Two veteran Westport educators died recently. Mike Silverstein and Alan Chalk worked at Staples High School during dynamic, fervid years. Their marks on their students — and the school — were strong.
Melvin (Mike) Saul Silverstein of Worcester, Massachusetts, died on May 18. He was 95.
An award-winning educator, prized friend and co-worker, he took on diverse roles in education and his communities and was a longtime advocate for the less fortunate.
Silverstein grew up in Hartford, the youngest son of immigrant parents from eastern Europe. He attended Hartford public schools and worked with his siblings at the family-operated People’s Dairy, a milk processing and delivery company.
Only 17, he enlisted in the US Army Air Force in 1943, training to serve as a gunner on a B-24 Liberator just as World War II ended. He was awarded the WW II Victory Medal, American Campaign Medal and Good Conduct Medal.
After his discharge in May 1946. Silverstein attended Hillyer College (now the University of Hartford), where he met his wife Florence. They married in 1948. He graduated in 1950, and obtained his Masters of Education in 1956.
He became a teacher and counselor for Glastonbury High School, then in 1960 moved from East Hartford to Norwalk, and joined the guidance staff of Darien High School.
During the summer of 1966 Silverstein led a group of 22 students to Israel on a service project under the auspices of the New York City-based 92nd Street Y.
In 1967 he took on a guidance role at Staples High, and dramatically expanded it. Over 2 decades he became a fixture in Westport education — active and pioneering in career counseling, adult education and work/study programs.
In 1978 he was named the outstanding counselor in the state of Connecticut by the Connecticut School Counselor Assn.
He also volunteered at the Hope Center in Bridgeport. Simultaneously he was an energetic member of Temple Shalom in Norwalk, becoming principal of the religious school.
Silverstein was married to the late Florence Heath Silverstein for 68 years. He is survived by his children: Lucy Tannen of Framingham, Massachusetts; Jeffrey Silverstein of Blackstone, Massachusetts; Timothy Silverstein (Sally) of Norwalk, Melanie Rosenbaum (Bruce) of Thorndike, Massachusetts.
He also leaves grandchildren: Caroline Savitzky, Alex Savitzky, Kate Silverstein, Ben Silverstein, Lindsay Navarro, Michael Silverstein, Joseph Rosenbaum, and and, as well as great-grandchildren; Devin Smith; Paige, Jordan and Zoey Savitzky; Jonathan and Nicole Navarro, and Madilyn and Salma Delgado-Savitzky.
Silverstein is also survived by his brother Nathan Silverstein of Branford, Connecticut; cousin Marilyn Benson of Bloomfield, Connecticut, and many nieces and nephews.
He was predeceased by his brother Irving and his twin sister Evelyn Fain.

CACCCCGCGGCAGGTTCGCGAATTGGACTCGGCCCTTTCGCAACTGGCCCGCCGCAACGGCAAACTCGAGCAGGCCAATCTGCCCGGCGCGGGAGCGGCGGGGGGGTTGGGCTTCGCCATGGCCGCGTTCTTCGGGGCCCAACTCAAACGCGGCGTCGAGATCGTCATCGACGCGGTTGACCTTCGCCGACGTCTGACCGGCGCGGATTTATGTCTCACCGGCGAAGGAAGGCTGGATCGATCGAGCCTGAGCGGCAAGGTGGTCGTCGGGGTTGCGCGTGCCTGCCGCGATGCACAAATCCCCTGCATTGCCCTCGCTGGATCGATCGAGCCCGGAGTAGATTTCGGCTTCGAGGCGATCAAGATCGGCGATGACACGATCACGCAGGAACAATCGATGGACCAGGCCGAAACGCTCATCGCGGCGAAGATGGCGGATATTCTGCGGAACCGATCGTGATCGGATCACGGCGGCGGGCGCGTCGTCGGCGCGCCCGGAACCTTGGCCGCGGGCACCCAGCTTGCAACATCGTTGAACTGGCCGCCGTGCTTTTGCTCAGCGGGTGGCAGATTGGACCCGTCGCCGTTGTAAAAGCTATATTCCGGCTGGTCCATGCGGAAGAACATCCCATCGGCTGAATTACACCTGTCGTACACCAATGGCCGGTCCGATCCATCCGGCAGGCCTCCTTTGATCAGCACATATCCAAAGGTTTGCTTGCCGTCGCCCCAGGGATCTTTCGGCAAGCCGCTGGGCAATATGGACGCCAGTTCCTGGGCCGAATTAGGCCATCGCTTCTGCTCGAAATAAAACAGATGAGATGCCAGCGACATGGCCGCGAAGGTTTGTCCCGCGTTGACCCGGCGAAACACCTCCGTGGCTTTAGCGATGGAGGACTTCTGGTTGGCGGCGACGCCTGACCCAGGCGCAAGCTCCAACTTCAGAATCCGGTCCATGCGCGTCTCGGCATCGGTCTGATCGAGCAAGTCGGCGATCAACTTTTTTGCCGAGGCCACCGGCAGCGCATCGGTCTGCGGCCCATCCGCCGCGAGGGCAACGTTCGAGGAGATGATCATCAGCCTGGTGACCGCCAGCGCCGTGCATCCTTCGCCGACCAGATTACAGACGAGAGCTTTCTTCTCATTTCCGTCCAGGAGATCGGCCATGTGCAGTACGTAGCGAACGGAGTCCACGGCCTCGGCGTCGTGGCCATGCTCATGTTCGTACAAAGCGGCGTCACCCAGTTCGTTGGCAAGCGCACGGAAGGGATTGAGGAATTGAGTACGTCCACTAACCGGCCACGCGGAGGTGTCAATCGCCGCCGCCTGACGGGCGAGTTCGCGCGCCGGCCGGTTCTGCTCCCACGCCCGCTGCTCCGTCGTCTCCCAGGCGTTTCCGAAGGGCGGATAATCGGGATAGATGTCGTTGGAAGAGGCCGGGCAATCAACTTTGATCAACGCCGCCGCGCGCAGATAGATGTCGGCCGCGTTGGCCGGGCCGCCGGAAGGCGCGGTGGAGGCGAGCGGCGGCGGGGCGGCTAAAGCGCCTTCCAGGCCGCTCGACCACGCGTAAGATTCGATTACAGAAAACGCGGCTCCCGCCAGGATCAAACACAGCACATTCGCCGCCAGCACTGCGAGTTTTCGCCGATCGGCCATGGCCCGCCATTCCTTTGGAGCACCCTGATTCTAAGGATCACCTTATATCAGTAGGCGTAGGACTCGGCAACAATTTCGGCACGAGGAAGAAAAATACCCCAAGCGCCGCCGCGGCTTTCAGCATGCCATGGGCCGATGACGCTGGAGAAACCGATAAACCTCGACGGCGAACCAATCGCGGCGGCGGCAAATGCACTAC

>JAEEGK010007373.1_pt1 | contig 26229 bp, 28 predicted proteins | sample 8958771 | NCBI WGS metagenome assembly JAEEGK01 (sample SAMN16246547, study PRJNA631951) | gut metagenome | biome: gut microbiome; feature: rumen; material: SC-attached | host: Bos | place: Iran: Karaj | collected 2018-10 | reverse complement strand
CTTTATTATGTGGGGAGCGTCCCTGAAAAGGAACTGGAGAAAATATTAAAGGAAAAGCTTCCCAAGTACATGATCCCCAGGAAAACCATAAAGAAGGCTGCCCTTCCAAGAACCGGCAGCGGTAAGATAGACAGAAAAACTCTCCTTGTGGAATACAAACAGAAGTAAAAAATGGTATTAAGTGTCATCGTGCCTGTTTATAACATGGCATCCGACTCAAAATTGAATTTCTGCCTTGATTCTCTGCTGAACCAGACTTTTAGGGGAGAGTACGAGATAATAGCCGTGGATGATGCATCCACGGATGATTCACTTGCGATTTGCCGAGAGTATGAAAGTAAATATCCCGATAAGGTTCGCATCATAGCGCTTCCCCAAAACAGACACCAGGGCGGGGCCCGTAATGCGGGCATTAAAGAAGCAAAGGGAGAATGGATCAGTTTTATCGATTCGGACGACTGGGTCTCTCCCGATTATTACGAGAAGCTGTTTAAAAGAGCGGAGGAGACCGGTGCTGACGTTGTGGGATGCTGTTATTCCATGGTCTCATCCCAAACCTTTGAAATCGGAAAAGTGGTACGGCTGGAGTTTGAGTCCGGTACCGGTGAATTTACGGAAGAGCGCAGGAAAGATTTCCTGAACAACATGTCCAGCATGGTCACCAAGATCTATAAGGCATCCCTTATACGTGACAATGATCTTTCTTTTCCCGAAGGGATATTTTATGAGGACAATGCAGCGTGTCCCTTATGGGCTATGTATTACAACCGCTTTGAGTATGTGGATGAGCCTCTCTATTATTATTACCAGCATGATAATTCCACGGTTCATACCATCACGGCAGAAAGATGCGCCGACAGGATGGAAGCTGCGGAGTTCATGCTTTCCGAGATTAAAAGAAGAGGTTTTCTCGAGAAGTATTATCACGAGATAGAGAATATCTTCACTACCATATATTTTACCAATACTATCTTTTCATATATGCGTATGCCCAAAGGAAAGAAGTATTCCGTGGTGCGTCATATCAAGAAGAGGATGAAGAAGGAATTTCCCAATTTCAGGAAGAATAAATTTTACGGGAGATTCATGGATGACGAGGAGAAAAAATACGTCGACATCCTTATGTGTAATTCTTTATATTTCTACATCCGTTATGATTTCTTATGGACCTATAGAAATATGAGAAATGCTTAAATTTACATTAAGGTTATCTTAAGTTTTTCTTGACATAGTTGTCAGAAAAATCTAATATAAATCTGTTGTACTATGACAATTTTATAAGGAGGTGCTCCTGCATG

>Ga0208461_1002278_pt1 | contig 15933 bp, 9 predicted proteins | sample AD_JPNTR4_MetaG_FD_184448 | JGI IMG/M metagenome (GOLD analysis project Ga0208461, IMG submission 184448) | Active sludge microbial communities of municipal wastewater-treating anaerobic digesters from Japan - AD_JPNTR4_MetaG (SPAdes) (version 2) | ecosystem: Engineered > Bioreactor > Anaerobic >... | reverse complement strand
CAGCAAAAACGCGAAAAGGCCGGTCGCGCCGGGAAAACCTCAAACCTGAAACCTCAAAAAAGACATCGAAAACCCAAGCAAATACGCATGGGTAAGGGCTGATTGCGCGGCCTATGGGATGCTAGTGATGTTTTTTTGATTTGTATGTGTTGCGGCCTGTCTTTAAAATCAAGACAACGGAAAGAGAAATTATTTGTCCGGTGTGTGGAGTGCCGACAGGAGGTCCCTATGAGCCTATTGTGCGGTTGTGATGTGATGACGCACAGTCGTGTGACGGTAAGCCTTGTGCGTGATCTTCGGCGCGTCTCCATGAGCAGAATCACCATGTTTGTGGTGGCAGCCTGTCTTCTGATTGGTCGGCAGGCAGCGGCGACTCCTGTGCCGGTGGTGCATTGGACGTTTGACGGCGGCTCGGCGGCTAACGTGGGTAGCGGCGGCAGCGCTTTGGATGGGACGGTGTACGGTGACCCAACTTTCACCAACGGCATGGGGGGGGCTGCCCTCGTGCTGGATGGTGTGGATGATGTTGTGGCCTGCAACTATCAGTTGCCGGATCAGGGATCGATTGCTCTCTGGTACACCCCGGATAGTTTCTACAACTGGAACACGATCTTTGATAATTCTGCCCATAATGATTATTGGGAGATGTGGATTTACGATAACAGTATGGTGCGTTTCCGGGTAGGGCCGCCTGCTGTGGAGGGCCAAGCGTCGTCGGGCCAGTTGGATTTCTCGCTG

A memorial service will be held late in June in Hartford, followed by a social gathering to share memories and thoughts. Those wishing to attend should call Jeff Silverstein: 774-270-0769.
In lieu of flowers please consider donations to the Alzheimer’s Association, Diabetes Research Institute, University of Hartford, or the Jewish Healthcare Center in Worcester, MA. Click here to leave online condolences.
Alan Chalk died at home, surrounded by love, on May 31. He was 89.
Chalk was born in 1931 in Springfield, Massachusetts. He and his beloved wife Norma LaFlamme married 70 years ago.
Chalk joined the Navy during the Korean War, and did 2 world tours. In 1952, his experiences traveling in Japan and meeting the people touched him deeply. A lifelong journey commenced.
He received his teaching degree at Wesleyan University, and attended the University of Iowa Ph.D. program. He moved to Fairfield in 1961, where he lived the rest of his life.
His first teaching position was at Staples High School, developing an innovative creative writing program. He became chairman of the English Department at Weston High School in 1972. He was voted Teacher of the Year in 1989. He retired from Weston High School in 1991.
Chalk began a new career as consultant, writer and teacher specializing in postwar and contemporary Japanese literature and film, and developed an extensive library. He created the curriculum for the first Center for Japanese Study Abroad magnet school in Norwalk.
He traveled extensively but Japan remained closest to his heart. He led tours for students, teachers and family, sharing his knowledge and love of Japan. He wrote novels, short stories and poetry, many inspired by his travels in Japan.
Chalk was a master teacher, writer, wood sculptor and photographer. He also found time to raise 5 children with Norma, remodeling the house, and creating beautiful gardens.
Chalk said, “I exist in a style of anonymity and I ask a thousand questions. I find that I ask questions I don’t have the answer to and this may be the key to effective teaching. I am always learning. Every day.”
He loved teaching. His deep care for his students and staff is reflected in the letters from students and parents, thanking him for his inspiration and caring during pivotal times in their lives, as well as those from teachers whom he helped to become master teachers themselves. He impacted many lives.
A plaque on his wall — a gift — reads:”A teacher affects eternity; he can never tell where his influence stops.”
Chalk is survived by daughters Lynn and Karen; sons Brian, Gary and David; son-in-law Scott, daughter-in-law Laura; grandchildren Jesse, Danielle, Gabrielle, Billy, Maya, Sammy, Nicole and her family Jeff, Tenley, Caiden Blaiotta, and great-grandchildren Lyla and Jude.
He was predeceased by his wife Norma, an integral part of his accomplishments and to whom he gives much of the credit.
Dan Magida, a former student at Staples over 50 years ago, was one of his best friends.
Contributions in his memory can be made to Habitat for Humanity of Coast Fairfield County, where his wife was a longtime volunteer.